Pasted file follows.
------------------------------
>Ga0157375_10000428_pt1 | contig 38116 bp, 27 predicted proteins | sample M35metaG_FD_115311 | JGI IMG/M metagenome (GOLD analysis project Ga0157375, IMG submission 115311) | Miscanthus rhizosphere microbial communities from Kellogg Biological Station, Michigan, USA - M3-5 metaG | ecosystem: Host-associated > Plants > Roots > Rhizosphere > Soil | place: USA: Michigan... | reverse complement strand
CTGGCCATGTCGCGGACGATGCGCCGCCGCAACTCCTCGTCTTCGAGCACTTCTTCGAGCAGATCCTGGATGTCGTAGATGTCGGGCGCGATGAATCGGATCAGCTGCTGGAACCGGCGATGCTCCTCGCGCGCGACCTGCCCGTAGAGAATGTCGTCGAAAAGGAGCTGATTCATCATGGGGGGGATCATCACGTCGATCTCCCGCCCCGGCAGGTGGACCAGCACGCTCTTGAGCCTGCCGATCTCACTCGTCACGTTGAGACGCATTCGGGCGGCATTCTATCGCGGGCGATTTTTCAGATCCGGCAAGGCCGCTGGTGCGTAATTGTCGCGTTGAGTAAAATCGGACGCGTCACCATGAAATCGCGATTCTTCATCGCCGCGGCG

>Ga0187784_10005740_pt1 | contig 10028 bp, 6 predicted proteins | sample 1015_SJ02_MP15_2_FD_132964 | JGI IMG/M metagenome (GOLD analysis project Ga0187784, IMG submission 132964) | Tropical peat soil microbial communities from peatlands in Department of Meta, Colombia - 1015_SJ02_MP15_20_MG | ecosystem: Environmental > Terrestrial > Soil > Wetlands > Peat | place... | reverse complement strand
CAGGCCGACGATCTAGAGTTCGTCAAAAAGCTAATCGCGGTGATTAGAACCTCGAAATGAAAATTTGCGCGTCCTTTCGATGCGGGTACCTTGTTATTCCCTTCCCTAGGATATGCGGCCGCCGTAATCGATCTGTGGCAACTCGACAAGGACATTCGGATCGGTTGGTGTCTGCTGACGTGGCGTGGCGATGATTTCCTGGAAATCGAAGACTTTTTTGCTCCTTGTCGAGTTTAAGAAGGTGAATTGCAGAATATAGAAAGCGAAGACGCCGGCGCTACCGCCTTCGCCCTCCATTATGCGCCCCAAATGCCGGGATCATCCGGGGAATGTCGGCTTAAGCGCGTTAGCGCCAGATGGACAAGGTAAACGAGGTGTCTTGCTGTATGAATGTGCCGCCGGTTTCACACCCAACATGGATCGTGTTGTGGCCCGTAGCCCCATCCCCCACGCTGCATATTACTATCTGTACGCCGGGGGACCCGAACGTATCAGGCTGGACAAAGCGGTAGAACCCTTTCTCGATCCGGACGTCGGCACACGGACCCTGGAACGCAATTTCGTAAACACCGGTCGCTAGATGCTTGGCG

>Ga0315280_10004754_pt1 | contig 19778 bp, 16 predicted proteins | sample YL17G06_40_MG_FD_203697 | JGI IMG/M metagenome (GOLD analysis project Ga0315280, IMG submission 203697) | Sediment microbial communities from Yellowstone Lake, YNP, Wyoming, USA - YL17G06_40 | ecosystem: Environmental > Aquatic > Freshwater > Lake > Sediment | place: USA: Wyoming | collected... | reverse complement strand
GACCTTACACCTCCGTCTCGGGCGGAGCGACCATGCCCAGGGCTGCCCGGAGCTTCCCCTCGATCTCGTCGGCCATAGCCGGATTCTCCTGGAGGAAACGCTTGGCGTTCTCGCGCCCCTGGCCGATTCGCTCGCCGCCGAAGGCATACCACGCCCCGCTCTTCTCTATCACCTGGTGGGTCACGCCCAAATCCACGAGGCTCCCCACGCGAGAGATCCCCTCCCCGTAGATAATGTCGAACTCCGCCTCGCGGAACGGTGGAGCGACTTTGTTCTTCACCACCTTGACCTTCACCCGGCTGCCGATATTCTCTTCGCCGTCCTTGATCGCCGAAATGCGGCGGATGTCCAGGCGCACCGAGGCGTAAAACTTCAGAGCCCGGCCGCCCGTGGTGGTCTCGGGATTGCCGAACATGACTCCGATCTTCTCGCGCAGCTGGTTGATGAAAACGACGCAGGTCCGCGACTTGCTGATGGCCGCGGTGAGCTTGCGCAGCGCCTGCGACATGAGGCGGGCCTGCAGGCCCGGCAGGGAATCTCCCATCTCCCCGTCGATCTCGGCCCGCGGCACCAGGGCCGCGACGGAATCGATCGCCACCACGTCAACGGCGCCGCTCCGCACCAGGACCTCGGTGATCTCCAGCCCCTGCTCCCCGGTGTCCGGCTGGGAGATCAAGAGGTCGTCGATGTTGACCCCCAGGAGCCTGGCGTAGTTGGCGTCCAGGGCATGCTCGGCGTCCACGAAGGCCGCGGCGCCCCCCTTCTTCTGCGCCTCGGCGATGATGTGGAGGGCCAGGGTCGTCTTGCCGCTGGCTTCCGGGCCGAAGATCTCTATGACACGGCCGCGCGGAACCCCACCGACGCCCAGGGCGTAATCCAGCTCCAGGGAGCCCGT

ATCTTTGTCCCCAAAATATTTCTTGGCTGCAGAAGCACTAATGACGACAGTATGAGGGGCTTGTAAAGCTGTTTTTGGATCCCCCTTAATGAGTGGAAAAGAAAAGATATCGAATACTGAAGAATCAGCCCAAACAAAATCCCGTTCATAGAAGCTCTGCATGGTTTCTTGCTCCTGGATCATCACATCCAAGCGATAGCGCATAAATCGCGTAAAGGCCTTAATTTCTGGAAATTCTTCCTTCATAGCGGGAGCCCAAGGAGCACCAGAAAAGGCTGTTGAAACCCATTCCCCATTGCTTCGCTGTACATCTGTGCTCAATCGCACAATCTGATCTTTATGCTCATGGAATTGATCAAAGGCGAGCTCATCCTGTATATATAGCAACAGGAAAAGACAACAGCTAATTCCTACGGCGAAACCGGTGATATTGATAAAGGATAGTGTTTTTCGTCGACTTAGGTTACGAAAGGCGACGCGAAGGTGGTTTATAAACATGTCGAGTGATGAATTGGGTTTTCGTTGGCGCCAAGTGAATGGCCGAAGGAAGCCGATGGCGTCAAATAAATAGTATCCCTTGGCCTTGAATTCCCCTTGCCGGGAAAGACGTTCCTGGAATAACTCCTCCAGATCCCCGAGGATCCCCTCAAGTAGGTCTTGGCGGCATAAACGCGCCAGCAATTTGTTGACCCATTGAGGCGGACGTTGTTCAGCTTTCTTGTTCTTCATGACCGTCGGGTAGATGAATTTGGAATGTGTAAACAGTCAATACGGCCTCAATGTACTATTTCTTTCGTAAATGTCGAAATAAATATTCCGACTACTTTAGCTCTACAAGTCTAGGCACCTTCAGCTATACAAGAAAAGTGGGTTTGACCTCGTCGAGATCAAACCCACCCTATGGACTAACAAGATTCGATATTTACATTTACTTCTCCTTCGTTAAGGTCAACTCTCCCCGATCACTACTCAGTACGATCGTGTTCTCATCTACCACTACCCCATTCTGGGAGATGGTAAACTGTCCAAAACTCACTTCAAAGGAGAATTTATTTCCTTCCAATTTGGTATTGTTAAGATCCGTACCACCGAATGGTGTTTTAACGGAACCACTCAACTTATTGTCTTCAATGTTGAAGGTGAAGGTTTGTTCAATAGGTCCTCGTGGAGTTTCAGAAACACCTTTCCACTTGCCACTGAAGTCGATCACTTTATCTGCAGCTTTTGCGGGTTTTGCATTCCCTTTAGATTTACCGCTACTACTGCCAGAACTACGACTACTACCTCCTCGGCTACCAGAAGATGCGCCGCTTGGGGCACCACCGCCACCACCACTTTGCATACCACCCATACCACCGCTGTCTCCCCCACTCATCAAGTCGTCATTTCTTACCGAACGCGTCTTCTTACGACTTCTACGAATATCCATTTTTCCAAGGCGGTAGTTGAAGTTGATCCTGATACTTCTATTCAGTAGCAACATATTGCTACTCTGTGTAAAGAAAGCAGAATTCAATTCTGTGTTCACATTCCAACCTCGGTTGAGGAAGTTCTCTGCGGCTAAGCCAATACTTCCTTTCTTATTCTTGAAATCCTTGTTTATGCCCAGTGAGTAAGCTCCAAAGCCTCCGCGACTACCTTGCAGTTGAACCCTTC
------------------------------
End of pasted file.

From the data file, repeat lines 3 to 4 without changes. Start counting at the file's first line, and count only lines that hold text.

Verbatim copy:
>Ga0187784_10005740_pt1 | contig 10028 bp, 6 predicted proteins | sample 1015_SJ02_MP15_2_FD_132964 | JGI IMG/M metagenome (GOLD analysis project Ga0187784, IMG submission 132964) | Tropical peat soil microbial communities from peatlands in Department of Meta, Colombia - 1015_SJ02_MP15_20_MG | ecosystem: Environmental > Terrestrial > Soil > Wetlands > Peat | place... | reverse complement strand
CAGGCCGACGATCTAGAGTTCGTCAAAAAGCTAATCGCGGTGATTAGAACCTCGAAATGAAAATTTGCGCGTCCTTTCGATGCGGGTACCTTGTTATTCCCTTCCCTAGGATATGCGGCCGCCGTAATCGATCTGTGGCAACTCGACAAGGACATTCGGATCGGTTGGTGTCTGCTGACGTGGCGTGGCGATGATTTCCTGGAAATCGAAGACTTTTTTGCTCCTTGTCGAGTTTAAGAAGGTGAATTGCAGAATATAGAAAGCGAAGACGCCGGCGCTACCGCCTTCGCCCTCCATTATGCGCCCCAAATGCCGGGATCATCCGGGGAATGTCGGCTTAAGCGCGTTAGCGCCAGATGGACAAGGTAAACGAGGTGTCTTGCTGTATGAATGTGCCGCCGGTTTCACACCCAACATGGATCGTGTTGTGGCCCGTAGCCCCATCCCCCACGCTGCATATTACTATCTGTACGCCGGGGGACCCGAACGTATCAGGCTGGACAAAGCGGTAGAACCCTTTCTCGATCCGGACGTCGGCACACGGACCCTGGAACGCAATTTCGTAAACACCGGTCGCTAGATGCTTGGCG